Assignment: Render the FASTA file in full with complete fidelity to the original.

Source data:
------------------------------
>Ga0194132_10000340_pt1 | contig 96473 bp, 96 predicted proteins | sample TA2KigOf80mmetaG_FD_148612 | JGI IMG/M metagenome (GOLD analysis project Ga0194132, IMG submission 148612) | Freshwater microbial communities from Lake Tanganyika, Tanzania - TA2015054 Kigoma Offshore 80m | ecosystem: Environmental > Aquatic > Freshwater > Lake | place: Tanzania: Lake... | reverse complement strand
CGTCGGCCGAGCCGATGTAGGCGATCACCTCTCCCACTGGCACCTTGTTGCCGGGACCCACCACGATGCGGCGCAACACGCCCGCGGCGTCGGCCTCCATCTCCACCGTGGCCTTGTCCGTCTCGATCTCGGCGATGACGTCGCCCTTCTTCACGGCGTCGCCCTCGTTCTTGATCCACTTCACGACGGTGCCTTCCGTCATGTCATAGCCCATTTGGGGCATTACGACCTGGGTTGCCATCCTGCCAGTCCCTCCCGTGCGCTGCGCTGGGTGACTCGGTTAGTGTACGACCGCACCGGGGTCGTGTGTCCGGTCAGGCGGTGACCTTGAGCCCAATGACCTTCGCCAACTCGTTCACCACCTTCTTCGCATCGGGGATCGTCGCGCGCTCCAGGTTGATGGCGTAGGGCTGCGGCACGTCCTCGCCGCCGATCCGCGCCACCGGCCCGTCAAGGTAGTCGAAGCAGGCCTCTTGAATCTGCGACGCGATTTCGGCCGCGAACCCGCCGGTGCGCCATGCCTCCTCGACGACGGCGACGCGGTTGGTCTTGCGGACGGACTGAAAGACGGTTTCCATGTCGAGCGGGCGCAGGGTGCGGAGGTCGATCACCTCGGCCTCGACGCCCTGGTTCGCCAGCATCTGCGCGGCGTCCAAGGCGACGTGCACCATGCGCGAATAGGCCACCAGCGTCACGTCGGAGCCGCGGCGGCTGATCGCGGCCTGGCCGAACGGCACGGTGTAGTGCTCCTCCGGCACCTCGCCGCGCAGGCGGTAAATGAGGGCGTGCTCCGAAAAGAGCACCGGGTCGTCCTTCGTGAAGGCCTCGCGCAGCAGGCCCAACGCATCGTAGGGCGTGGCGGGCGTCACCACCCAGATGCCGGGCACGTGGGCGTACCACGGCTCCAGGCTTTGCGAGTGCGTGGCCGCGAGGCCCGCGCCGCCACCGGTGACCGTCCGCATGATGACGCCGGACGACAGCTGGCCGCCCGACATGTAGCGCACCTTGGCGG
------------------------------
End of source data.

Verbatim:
>Ga0194132_10000340_pt1 | contig 96473 bp, 96 predicted proteins | sample TA2KigOf80mmetaG_FD_148612 | JGI IMG/M metagenome (GOLD analysis project Ga0194132, IMG submission 148612) | Freshwater microbial communities from Lake Tanganyika, Tanzania - TA2015054 Kigoma Offshore 80m | ecosystem: Environmental > Aquatic > Freshwater > Lake | place: Tanzania: Lake... | reverse complement strand
CGTCGGCCGAGCCGATGTAGGCGATCACCTCTCCCACTGGCACCTTGTTGCCGGGACCCACCACGATGCGGCGCAACACGCCCGCGGCGTCGGCCTCCATCTCCACCGTGGCCTTGTCCGTCTCGATCTCGGCGATGACGTCGCCCTTCTTCACGGCGTCGCCCTCGTTCTTGATCCACTTCACGACGGTGCCTTCCGTCATGTCATAGCCCATTTGGGGCATTACGACCTGGGTTGCCATCCTGCCAGTCCCTCCCGTGCGCTGCGCTGGGTGACTCGGTTAGTGTACGACCGCACCGGGGTCGTGTGTCCGGTCAGGCGGTGACCTTGAGCCCAATGACCTTCGCCAACTCGTTCACCACCTTCTTCGCATCGGGGATCGTCGCGCGCTCCAGGTTGATGGCGTAGGGCTGCGGCACGTCCTCGCCGCCGATCCGCGCCACCGGCCCGTCAAGGTAGTCGAAGCAGGCCTCTTGAATCTGCGACGCGATTTCGGCCGCGAACCCGCCGGTGCGCCATGCCTCCTCGACGACGGCGACGCGGTTGGTCTTGCGGACGGACTGAAAGACGGTTTCCATGTCGAGCGGGCGCAGGGTGCGGAGGTCGATCACCTCGGCCTCGACGCCCTGGTTCGCCAGCATCTGCGCGGCGTCCAAGGCGACGTGCACCATGCGCGAATAGGCCACCAGCGTCACGTCGGAGCCGCGGCGGCTGATCGCGGCCTGGCCGAACGGCACGGTGTAGTGCTCCTCCGGCACCTCGCCGCGCAGGCGGTAAATGAGGGCGTGCTCCGAAAAGAGCACCGGGTCGTCCTTCGTGAAGGCCTCGCGCAGCAGGCCCAACGCATCGTAGGGCGTGGCGGGCGTCACCACCCAGATGCCGGGCACGTGGGCGTACCACGGCTCCAGGCTTTGCGAGTGCGTGGCCGCGAGGCCCGCGCCGCCACCGGTGACCGTCCGCATGATGACGCCGGACGACAGCTGGCCGCCCGACATGTAGCGCACCTTGGCGG